It's been a long time since I've added any new trail miles to the quest. Took advantage of Spring Break to get in a backpack out of Smokemont campground to do a few new trails and make some connections with prior hikes.

Day 1: Smokemont Campground to Cabin Flats backcountry campsite #49.
Arrived at Smokemont Campground around 1 pm. Had a hard time figuring out where to park near the Smokemont Loop trailhead - there don't seem to be any designated parking spaces for hikers. Ended up parking in the extra spaces for the campground loop A. My car was still there when I got back, so I guess it was ok.

Smokemont Loop trail starts out on a bridge over the Oconaluftee River, and then follows an old road for a bit. Pretty quickly it leaves the old road, and turns off to the right and uphill.

At the Smokemont Loop trailhead

Beginning of the Smokemont Loop trail. Sign @ junction where the trail rises into the woods.
Smokemont Loop trail gains elevation steadily over the first couple of miles, rising about 1400 feet from the trailhead. The trail alternates between a green tunnel of Rhododendron and Mountain Laurel, and open ridge-side trail. One of the things I enjoy about winter/early spring hiking is the openness of the woods before the trees all leaf out. Apparently I missed the side trail to the Bradley Cemetery that's near the beginning of this trail... Bummer. After you reach the crest and turn a corner, it's all downhill til you cross the Bradley Fork on a long log bridge, and find yourself at the junction with the Bradley Fork trail.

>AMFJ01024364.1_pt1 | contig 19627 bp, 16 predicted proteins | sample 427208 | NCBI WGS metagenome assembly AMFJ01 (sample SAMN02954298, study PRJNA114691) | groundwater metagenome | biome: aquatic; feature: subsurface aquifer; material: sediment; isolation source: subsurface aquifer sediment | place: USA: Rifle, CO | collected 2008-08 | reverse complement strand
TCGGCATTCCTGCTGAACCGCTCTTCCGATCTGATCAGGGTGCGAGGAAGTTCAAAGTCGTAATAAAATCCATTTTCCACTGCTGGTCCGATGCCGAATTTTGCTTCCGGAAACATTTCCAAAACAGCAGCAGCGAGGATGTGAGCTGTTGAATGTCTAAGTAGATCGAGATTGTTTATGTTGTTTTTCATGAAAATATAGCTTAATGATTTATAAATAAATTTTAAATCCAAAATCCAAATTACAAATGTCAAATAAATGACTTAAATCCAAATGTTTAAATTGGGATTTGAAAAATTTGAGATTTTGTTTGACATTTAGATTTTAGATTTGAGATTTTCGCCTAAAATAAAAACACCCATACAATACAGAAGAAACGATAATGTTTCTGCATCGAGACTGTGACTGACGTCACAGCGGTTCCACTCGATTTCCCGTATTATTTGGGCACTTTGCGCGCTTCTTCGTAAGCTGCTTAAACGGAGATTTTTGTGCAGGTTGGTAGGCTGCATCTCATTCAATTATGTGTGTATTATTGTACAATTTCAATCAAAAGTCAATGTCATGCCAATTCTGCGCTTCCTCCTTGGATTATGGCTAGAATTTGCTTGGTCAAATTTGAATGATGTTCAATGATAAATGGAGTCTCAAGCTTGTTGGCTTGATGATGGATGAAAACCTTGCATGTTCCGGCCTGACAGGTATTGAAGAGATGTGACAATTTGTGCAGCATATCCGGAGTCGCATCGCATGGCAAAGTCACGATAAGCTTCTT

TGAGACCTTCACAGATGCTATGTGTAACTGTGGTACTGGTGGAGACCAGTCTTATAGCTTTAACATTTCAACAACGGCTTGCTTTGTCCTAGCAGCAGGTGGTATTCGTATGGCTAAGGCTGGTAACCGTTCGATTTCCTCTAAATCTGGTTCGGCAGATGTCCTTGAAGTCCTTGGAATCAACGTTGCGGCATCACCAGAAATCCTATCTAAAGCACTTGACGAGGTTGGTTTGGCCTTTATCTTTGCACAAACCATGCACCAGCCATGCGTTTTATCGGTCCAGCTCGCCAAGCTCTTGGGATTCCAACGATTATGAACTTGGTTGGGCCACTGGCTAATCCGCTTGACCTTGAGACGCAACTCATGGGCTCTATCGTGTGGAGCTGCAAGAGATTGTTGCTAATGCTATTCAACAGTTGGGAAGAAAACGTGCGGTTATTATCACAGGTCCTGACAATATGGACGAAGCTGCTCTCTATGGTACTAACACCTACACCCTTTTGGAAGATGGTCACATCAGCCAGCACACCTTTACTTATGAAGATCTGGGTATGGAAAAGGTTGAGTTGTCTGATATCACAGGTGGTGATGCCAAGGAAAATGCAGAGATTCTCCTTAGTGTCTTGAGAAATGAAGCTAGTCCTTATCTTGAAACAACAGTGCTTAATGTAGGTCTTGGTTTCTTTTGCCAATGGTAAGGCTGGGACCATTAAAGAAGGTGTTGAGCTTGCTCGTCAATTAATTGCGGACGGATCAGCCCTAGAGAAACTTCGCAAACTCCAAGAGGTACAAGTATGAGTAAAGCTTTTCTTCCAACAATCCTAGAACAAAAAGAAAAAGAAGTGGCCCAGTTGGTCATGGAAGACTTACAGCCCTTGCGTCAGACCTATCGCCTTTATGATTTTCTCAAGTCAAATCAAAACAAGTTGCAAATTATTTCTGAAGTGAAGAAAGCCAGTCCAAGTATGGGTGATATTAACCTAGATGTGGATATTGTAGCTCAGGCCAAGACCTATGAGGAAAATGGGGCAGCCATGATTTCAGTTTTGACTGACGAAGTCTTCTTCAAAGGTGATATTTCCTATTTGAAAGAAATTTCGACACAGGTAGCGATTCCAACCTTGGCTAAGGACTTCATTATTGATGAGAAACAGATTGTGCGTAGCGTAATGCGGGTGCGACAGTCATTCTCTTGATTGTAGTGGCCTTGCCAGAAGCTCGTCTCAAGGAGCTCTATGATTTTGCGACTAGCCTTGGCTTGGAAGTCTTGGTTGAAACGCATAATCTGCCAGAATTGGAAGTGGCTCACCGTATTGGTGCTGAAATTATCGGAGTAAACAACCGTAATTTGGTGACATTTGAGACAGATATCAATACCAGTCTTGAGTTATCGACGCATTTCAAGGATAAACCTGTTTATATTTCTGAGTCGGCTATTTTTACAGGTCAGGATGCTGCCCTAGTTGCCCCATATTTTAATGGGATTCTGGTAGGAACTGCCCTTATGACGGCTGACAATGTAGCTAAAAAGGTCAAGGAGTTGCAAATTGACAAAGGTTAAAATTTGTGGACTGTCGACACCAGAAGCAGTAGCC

Bradley Fork bridge

Early spring wildflower: Liverleaf (Hepatica)